Music doesn’t lie. If there is something to be changed in this world, then it can only happen through music. - Jimi Hendrix
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What is the point of my child taking a music class before they learn an instrument?
Learning to play an instrument for the first time involves many different learning processes; reading music, keeping a steady beat, interpreting rhythm, holding the instrument as well as technical skill and musical interpretation, among others. For young children, combining all these at once can be difficult. As a result, taking a pre-instrumental music class is the best solution for children aged 4-6 years. In these classes, children learn all the foundations of music including steady beat, rhythm, pitch, dynamics, tempo, reading and writing music through a fun and experiential learning approach. By learning in this way, children learn all the basics of music and become confident and assured performers before picking up an instrument. When they then go onto to learning an instrument they progress much more quickly and with greater grasp of all musical concepts. At Expand, we aim that all children who take part in the music class over a full school year, will then be offered a place in our instrumental programme.
When is the best time for my child to start learning an instrument?
At Expand School of Music, we recommend that the ideal age for children to begin learning an instrument is around the age of 6 or 7. At this age children have the concentration, co-ordination and strength to easily and quickly get to grips with technical and musical aspects of learning an instrument. For children who are younger than this we recommend that they spend a year in our music class to prepare them for learning an instrument.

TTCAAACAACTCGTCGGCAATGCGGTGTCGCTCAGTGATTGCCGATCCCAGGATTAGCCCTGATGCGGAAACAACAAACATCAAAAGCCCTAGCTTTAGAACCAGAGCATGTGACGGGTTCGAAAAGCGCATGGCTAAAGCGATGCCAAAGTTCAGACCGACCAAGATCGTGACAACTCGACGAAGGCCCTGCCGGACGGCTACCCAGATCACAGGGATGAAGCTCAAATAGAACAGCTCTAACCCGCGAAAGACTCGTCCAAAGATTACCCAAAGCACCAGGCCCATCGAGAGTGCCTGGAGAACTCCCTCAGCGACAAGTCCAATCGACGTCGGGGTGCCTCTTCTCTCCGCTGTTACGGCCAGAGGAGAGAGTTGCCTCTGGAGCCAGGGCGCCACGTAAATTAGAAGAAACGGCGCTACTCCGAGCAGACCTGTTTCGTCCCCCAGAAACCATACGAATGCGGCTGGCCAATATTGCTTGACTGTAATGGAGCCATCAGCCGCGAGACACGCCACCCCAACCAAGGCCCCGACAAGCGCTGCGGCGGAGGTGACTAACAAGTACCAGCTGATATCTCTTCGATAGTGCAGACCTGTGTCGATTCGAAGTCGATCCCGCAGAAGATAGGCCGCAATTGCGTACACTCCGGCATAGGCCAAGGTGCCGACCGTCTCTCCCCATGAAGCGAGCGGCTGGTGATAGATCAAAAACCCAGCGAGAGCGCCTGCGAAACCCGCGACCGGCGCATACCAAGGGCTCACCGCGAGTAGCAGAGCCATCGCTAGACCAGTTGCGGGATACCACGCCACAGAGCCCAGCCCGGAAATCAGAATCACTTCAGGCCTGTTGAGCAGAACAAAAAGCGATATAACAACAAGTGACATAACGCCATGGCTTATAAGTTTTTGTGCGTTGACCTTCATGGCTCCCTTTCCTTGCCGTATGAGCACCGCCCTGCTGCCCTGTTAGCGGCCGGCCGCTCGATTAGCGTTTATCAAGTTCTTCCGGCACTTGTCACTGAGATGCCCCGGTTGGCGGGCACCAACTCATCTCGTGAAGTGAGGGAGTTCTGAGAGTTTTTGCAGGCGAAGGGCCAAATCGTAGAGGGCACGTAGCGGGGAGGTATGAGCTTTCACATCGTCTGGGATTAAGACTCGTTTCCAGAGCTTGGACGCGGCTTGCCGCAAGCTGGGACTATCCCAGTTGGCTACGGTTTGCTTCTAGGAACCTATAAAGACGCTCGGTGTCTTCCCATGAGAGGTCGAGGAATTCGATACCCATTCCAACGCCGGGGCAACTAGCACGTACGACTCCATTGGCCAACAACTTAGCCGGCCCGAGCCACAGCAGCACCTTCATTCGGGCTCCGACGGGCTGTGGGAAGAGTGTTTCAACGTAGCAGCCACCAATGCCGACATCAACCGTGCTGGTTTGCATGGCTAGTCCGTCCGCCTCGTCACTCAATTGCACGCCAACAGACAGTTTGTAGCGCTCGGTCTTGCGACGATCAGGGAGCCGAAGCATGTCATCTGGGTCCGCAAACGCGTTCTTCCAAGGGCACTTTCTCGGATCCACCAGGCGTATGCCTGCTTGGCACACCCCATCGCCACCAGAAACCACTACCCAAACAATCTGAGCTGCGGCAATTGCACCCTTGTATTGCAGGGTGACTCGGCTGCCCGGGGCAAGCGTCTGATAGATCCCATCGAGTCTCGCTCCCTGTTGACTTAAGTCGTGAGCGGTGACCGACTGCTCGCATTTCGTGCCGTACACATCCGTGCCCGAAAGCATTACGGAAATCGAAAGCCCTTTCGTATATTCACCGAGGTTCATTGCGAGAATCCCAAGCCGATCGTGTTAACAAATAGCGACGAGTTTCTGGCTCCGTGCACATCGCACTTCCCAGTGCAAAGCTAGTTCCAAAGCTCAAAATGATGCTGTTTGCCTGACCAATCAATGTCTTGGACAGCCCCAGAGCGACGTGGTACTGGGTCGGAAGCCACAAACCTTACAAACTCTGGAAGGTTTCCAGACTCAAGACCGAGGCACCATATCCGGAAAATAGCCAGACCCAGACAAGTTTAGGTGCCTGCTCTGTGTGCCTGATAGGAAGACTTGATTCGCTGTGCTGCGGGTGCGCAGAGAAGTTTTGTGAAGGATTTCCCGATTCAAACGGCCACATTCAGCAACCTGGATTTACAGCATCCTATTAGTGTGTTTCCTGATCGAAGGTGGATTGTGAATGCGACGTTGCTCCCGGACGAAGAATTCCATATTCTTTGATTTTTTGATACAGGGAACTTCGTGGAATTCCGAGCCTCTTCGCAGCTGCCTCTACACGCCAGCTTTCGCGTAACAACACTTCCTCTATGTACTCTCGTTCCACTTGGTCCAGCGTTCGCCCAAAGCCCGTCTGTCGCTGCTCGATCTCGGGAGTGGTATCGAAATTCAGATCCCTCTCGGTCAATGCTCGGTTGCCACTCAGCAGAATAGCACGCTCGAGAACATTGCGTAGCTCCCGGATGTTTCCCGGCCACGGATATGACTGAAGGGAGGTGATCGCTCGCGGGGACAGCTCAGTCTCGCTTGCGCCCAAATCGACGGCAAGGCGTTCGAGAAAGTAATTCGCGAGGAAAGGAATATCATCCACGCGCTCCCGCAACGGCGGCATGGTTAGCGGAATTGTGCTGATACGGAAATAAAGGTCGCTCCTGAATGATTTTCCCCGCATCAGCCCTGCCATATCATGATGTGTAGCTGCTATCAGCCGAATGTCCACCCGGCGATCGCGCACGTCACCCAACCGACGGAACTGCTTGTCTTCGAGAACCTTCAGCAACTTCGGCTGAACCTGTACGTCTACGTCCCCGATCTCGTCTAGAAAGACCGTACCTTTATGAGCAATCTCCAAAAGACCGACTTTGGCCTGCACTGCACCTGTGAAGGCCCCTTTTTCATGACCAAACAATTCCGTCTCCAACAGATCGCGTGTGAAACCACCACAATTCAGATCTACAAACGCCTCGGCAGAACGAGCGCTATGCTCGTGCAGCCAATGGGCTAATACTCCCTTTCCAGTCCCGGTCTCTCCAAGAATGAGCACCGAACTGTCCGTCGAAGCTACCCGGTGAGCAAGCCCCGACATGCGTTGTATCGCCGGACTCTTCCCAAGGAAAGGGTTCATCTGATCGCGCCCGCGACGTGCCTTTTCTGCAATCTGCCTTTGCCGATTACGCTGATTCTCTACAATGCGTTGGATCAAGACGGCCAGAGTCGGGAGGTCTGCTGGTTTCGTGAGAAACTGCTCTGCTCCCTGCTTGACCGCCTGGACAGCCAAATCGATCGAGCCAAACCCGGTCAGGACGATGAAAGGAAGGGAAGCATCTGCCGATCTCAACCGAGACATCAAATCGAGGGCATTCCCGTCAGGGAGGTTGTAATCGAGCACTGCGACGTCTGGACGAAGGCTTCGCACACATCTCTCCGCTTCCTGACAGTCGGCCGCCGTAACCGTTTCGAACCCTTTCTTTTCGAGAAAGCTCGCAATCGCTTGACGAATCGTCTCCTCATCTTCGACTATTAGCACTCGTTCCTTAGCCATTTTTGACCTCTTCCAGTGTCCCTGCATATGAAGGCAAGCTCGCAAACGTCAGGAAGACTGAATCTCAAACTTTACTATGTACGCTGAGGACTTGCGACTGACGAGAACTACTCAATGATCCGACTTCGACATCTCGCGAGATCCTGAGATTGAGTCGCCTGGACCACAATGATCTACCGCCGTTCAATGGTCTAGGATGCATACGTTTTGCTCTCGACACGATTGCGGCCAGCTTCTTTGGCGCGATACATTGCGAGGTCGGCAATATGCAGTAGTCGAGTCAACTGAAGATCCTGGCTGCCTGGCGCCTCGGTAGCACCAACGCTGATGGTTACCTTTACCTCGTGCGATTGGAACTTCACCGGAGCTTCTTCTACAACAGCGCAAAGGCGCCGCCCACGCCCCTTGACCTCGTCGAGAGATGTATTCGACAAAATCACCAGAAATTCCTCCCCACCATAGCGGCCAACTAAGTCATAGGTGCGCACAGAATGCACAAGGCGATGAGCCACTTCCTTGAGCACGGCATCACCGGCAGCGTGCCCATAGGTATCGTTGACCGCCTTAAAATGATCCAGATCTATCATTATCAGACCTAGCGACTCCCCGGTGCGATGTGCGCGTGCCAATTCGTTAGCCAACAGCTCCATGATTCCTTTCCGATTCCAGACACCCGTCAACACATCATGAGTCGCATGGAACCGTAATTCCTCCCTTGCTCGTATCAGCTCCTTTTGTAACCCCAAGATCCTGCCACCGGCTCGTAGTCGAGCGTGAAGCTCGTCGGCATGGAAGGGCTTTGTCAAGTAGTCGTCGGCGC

What instrument would be best for my child to learn?
What instrument you choose for your child really is a personal choice. Learning an instrument takes time, dedication and practice and getting results does not happen over night. With this in mind, the following are a few pointers to bear in mind:
- Begin by giving your child opportunities to listen to the different instruments on offer. Then, ask them questions like; what do you like best? What instrument makes a sound that you really like? What do you want to do with music, i.e. play in a rock band, play in an orchestra, etc. All these questions will help a child to choose the instrument that is right for them. After all, a love of learning music begins with a love of the instrument you play and the sound it makes.
- When choosing an instrument, also remember that no instrument is easier or more difficult to learn than another. Each instrument has its own challenges and more simple aspects, so never allow a child to choose an instrument because they think it will be the ‘easiest to learn’ or ‘take the least effort’.
- Finally, avoid choosing an instrument because it is what you always wanted to play! Sounds simple but your child will be much more likely to practice and persevere with an instrument when it gets challenging if they have chosen it and love the instrument.